04/01/2010 5:13PM

The Brink


On the backstretch at Santa Anita, in his stall at the Julio Canani barn, The Pamplemousse is still awaiting his call to come over for the Santa Anita Derby. The 2009 Santa Anita Derby.

He was a big, beautiful freak in action, and people were ready to pay good money to watch him run against Pioneerof the Nile in that Derby. But The Pamplemousse was doing business all along on a dicey tendon, and he was finally betrayed by the soft tissue in the days leading up to the race. He was scratched on the morning of the '09 Santa Anita Derby and has not run since, while Pioneerof the Nile won at Santa Anita and went on to finish second to Mine That Bird at Churchill Downs.

That was only the most recent in a long line of dramas surrounding the Santa Anita Derby, which through the years has been more of a Shakespearean soap opera than a horse race. Go back to the 1963 running and wince at the carnage on the first turn, when nearly half the field hit the deck and Candy Spots tiptoed through the fallen to go on and win. Ten years later, Sham probably did not need help to win, but he got it, from entrymate Knightly Dawn, who was pony expressed away from the gate by an aging Milo Valenzuela in order to hound Linda's Chief on the pace. Milo earned his money, and as a result, Sham got to run against Secretariat.

It took a coin toss to decide who would ride Affirmed in the 1978 Santa Anita Derby after Steve Cauthen was suspended. It came up right for Laffit Pincay and wrong for Angel Cordero. With Pincay aboard, the red horse won in a gallop. In 1980, after 17-year-old Pat Valenzuela rode Codex to victory, the press sat in stunned silence as Wayne Lukas and Tartan Farm racing manager John Nerud explained that the winner was not, in fact, nominated to the Kentucky Derby. So there.

More recently, Bob Baffert wondered aloud who was training The Deputy for the 2000 Santa Anita Derby, jockey Chris McCarron or trainer Jenine Sahadi, a crack that prompted Sahadi to walk away from the press conference. Three days later, her colt spoke loudest of all. Brother Derek would have been a good story in 2006 all by himself, raised as he was near a river in Southern Oregon, but the day belonged to his trainer, Dan Hendricks, who was still getting used to life in a wheelchair after a motorcycle accident the year before.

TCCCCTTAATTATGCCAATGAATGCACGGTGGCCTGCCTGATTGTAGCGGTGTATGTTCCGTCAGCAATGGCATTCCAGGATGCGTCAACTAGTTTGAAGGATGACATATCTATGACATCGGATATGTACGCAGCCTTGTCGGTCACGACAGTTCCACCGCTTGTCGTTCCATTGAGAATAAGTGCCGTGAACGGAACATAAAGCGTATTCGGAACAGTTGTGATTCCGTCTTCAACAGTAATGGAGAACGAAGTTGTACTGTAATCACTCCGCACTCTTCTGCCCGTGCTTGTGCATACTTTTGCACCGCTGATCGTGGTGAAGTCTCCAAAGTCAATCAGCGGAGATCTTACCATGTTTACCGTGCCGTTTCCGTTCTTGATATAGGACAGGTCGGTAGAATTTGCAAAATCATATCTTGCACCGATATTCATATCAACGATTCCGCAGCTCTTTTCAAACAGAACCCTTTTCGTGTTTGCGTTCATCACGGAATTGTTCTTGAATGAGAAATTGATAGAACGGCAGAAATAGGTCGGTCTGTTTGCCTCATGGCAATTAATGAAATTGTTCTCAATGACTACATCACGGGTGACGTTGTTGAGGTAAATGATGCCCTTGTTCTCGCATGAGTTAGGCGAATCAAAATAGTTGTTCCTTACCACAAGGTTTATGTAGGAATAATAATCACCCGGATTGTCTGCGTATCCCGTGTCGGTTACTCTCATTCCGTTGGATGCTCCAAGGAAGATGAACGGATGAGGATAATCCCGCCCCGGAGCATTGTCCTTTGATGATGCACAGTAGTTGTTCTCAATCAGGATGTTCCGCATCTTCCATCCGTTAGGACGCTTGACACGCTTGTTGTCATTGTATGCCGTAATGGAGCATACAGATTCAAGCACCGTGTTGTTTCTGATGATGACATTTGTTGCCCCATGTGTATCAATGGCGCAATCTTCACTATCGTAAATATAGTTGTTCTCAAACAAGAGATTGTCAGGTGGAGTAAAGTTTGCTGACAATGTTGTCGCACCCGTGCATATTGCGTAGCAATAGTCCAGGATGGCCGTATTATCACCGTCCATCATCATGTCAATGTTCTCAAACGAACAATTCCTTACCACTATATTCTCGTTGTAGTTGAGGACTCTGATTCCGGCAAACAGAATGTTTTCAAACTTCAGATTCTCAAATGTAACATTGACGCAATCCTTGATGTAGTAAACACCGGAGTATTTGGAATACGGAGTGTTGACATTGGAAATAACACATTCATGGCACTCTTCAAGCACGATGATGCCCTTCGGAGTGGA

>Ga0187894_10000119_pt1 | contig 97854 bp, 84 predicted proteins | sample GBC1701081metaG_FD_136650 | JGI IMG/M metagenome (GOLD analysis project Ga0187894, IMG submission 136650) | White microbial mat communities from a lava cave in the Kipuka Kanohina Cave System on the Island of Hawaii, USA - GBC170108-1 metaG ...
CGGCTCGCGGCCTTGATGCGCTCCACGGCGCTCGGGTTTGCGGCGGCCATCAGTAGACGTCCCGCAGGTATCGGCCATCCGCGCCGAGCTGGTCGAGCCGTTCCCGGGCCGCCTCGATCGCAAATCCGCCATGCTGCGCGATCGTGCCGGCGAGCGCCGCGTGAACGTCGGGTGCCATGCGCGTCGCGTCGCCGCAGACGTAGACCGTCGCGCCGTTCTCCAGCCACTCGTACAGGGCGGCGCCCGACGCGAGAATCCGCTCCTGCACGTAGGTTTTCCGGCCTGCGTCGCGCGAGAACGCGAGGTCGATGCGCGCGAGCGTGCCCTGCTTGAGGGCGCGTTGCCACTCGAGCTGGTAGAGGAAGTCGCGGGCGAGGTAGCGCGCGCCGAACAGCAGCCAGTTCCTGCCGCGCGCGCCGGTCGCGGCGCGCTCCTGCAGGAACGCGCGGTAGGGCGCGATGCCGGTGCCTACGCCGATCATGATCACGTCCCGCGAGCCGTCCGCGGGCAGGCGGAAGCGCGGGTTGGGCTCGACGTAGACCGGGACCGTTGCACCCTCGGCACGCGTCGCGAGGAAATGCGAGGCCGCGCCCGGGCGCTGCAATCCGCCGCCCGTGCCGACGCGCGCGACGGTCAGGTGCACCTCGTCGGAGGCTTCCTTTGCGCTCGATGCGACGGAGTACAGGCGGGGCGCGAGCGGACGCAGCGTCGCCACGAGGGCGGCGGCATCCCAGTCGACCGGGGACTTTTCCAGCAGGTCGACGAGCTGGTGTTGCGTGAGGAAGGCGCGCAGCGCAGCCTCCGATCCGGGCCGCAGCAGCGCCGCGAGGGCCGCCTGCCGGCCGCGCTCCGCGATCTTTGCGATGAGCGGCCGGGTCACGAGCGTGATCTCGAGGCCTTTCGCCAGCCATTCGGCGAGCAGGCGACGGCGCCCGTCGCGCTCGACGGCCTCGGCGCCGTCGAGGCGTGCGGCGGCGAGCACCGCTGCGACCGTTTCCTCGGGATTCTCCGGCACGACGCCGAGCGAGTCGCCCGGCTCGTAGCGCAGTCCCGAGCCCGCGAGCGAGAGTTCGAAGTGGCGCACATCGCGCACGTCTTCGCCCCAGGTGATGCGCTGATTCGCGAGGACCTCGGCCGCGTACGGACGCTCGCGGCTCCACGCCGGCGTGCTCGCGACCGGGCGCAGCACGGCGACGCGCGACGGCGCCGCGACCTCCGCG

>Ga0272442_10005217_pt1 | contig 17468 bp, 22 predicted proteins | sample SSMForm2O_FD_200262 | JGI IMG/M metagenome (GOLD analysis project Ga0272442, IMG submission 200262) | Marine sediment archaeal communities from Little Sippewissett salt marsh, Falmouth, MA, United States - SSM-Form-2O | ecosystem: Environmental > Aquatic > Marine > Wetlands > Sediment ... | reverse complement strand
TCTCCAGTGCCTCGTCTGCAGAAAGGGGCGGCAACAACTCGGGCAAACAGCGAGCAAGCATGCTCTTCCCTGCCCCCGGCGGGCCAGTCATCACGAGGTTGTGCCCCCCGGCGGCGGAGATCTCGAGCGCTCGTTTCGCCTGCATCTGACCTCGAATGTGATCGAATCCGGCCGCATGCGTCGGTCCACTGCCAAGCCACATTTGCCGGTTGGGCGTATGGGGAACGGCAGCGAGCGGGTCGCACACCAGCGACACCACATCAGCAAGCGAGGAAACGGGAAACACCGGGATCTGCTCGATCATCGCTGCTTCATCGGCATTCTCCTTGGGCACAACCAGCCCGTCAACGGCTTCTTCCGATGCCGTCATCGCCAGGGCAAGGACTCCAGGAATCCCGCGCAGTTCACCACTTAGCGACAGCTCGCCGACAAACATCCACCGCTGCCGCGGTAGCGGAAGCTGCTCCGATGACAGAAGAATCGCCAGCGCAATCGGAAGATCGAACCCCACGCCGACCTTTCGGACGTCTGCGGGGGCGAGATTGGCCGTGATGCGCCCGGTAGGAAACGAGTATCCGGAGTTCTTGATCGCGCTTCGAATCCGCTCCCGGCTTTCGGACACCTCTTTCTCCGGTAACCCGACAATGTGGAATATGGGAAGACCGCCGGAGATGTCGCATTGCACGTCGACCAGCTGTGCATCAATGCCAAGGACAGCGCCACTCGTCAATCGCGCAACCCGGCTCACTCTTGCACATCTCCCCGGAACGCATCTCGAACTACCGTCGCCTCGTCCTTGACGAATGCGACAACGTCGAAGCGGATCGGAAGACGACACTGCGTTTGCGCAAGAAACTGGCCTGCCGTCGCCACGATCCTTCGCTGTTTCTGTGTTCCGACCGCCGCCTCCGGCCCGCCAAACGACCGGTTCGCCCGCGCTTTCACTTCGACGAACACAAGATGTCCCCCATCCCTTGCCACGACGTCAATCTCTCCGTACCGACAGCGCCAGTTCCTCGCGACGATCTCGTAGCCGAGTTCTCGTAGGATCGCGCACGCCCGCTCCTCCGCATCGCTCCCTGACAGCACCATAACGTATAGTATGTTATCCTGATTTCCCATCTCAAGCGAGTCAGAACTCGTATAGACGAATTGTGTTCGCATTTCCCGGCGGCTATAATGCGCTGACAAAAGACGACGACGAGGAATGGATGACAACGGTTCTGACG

I love the Santa Anita Derby. Always have, from the ancient times of Hill Rise, Lucky Debonair and Majestic Prince, to the more modern incarnations made vastly entertaining because of Sunday Silence and A.P. Indy, Dinard and Best Pal, Free House and Silver Charm, Castledale and Rock Hard Ten. If we don't see the future Kentucky Derby winner in the field (Gato del Sol, Ferdinand and Giacomo were not that obvious), we do see talent that always seems to have a say at some point in the Triple Crown process.

I'm a fan of Sidney's Candy. We have not seen his best race yet. If he beats Lookin at Lucky, he should win. But if Lookin at Lucky should win out West on Saturday, he will do a service to the ongoing debate over racing surfaces that has hijacked much of the national conversation. The way he ran at Oaklawn Park in the Rebel was an inspiration, troubled and making up lost ground on the very good Noble's Promise to nail him on the line. That was on dirt, after Lucky had run on nothing but synthetic. End of discussion, at least for him.

Last year, Pioneerof the Nile tried his best to convince skeptics that synthetically oriented horses could switch to the dirt without losing a beat, and he ran a good race to be second in the Kentucky Derby. Alas, Pioneerof the Nile was rendered no more than a footnote by the supernatural performance of Mine That Bird. The only conclusion that could be drawn from the 2009 Kentucky Derby was that it was, without a doubt, a race that plays by no accepted morality. The first rule of handicapping the Derby, or competing in it for that matter, is, without question, "Forget what you know."

But first you've got to get there, which is where we are on a weekend that also features the Wood Memorial in New York and the Illinois Derby at Hawthorne Race Course. There will be folks holding their breath in all three times zones, praying for just enough effort to win Saturday's battle without losing the May 1 war in Louisville. Just ask the people who were so disappointed when The Pamplemousse could not run. Canani says the colt has responded to therapies and is getting close to a return to training. If he makes it back, it will be a minor miracle. But so is holding together long enough to run in the Kentucky Derby.